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Murdoch’s failure to launch Fox here
Poor Andrew Bolt. Not long ago the right-wing blogger and News Corp columnist was in line to become the Bill O’Reilly of Australian television, leading the way into a Foxified future, assisted by changes to Australia’s media laws.
But not anymore.
The scenario would have gone like this: Rupert Murdoch’s News Corp buys control of Sky News, stacks it with a squad of right-wing opinion-mongers, led by Bolt. Then Australia’s media laws, which have locked Murdoch out of free-to-air television for more than 25 years, are changed by the Turnbull government. Then Lachlan Murdoch and friends buy the struggling Ten Network. Then Sky takes over news production for the network. Then Ten’s news division becomes increasingly like Sky’s, which is to say, more about opinion than fact, like Fox News is in America.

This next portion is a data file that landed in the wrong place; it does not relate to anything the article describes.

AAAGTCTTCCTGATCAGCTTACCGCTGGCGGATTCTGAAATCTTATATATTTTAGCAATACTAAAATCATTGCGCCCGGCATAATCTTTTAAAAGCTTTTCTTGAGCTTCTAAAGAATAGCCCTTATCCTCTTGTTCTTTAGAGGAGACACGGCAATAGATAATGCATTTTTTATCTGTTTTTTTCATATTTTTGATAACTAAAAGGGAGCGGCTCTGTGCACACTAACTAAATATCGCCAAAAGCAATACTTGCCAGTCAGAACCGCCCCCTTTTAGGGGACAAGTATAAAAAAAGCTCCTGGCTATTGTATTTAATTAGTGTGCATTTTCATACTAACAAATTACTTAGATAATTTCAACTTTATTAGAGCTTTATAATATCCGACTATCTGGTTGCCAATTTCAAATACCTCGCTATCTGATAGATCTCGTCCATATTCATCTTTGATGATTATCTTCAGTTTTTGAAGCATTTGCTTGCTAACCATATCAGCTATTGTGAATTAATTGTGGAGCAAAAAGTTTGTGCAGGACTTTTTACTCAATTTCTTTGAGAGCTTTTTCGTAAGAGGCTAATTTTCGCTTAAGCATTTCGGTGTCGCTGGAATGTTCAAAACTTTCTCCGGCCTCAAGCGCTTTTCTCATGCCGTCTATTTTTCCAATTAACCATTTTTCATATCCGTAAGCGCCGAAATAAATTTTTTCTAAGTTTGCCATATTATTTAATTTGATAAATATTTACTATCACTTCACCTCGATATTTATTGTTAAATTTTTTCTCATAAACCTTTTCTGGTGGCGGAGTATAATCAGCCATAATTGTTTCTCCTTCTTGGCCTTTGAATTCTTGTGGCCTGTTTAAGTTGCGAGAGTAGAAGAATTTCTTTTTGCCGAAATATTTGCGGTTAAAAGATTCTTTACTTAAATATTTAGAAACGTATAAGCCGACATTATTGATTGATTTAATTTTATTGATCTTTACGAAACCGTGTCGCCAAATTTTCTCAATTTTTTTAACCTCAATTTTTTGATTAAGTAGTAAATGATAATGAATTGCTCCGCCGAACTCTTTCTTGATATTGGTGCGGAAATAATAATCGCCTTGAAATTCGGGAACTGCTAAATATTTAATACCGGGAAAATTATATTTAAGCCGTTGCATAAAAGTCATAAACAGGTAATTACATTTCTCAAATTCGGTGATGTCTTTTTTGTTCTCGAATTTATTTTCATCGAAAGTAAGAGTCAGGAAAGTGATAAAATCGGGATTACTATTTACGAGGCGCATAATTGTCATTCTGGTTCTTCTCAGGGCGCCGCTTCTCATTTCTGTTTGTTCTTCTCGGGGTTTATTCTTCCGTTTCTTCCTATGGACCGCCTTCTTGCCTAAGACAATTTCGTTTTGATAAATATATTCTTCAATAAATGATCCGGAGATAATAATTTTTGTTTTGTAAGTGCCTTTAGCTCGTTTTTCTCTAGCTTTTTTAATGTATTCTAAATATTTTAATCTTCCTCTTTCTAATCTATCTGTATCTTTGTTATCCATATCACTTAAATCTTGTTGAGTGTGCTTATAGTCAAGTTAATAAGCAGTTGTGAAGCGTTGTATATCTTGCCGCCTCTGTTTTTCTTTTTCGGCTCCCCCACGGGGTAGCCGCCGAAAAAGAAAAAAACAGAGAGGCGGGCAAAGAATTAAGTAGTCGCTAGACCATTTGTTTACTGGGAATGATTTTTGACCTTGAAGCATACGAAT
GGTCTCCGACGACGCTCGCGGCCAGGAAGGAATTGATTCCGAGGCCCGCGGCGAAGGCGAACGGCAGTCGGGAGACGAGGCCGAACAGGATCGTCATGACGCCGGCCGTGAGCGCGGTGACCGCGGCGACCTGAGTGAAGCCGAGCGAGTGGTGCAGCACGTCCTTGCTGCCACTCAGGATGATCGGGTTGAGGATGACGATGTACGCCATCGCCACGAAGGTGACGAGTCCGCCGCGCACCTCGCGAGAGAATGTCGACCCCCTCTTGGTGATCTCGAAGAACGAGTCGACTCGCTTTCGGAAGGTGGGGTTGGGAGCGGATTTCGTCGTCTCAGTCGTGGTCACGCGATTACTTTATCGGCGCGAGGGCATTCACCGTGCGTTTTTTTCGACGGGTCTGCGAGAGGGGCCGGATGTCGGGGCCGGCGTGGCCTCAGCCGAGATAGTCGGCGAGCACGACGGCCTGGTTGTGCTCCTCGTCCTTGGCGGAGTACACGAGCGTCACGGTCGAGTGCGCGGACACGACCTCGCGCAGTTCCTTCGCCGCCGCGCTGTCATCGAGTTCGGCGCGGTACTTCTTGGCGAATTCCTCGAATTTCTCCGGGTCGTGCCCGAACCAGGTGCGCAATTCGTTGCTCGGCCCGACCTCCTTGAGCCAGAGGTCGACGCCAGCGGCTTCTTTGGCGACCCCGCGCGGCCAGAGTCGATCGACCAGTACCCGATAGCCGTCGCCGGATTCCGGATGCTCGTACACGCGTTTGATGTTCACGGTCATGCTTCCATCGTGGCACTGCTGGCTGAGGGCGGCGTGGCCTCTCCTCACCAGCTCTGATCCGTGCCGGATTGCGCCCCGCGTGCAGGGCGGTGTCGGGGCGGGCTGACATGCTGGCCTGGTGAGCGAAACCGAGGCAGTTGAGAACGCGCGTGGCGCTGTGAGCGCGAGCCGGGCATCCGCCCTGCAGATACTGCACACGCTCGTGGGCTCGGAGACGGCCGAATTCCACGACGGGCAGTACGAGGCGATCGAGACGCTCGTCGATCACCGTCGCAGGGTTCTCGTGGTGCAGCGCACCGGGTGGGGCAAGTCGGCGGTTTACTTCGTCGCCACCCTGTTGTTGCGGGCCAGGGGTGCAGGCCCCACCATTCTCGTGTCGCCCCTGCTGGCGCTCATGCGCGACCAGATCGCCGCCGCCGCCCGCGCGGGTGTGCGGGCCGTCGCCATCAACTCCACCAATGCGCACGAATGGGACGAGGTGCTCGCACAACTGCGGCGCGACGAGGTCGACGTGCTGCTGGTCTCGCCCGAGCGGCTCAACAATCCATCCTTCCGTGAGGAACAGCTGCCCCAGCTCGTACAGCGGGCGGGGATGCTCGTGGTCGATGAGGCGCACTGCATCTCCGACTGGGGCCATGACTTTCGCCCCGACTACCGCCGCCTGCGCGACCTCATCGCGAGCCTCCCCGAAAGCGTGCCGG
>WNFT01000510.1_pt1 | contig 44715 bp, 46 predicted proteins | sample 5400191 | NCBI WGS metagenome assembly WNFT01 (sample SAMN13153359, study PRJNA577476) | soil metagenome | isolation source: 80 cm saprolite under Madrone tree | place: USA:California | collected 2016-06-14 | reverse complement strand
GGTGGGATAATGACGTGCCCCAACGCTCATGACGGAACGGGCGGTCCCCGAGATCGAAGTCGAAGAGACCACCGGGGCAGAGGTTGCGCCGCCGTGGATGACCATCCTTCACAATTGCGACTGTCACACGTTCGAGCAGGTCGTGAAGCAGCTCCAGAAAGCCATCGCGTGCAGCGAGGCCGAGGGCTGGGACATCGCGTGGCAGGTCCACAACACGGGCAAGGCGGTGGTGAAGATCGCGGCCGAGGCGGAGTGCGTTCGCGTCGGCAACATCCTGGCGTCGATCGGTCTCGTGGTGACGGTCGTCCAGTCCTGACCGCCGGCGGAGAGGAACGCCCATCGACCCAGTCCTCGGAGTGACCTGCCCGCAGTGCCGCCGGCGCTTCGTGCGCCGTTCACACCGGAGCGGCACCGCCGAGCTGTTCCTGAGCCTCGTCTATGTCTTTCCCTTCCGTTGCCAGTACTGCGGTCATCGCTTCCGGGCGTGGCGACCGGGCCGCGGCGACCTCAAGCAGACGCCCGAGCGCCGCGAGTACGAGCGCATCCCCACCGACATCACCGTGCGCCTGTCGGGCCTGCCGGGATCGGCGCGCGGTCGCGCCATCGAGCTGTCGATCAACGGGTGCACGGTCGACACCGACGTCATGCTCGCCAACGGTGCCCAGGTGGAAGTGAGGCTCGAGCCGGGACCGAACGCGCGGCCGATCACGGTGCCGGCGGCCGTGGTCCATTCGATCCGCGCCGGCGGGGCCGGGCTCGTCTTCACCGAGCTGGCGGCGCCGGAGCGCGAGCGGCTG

This is not baseless speculation. In December last year, News Corp did take over Sky News, through its parent company, Australian News Channel. And Sky News has indeed been stacked with a long roster of right wing tub-thumpers – many of them with previous Murdoch connections. In May, the foundering Ten Network was reported to be considering drastic changes under project “Blue Horizon”, which involved outsourcing news to Sky.
And Lachlan Murdoch and his elderly partner, Bruce Gordon, did indeed try to gain control of Ten. They drove it into administration in June. Their plan would have seen the network rid of a lot of its pesky debt and also put the weights on the Turnbull government to hasten the passage of regulatory changes advantageous to big players such as them. Then they would have bought it back from the administrators.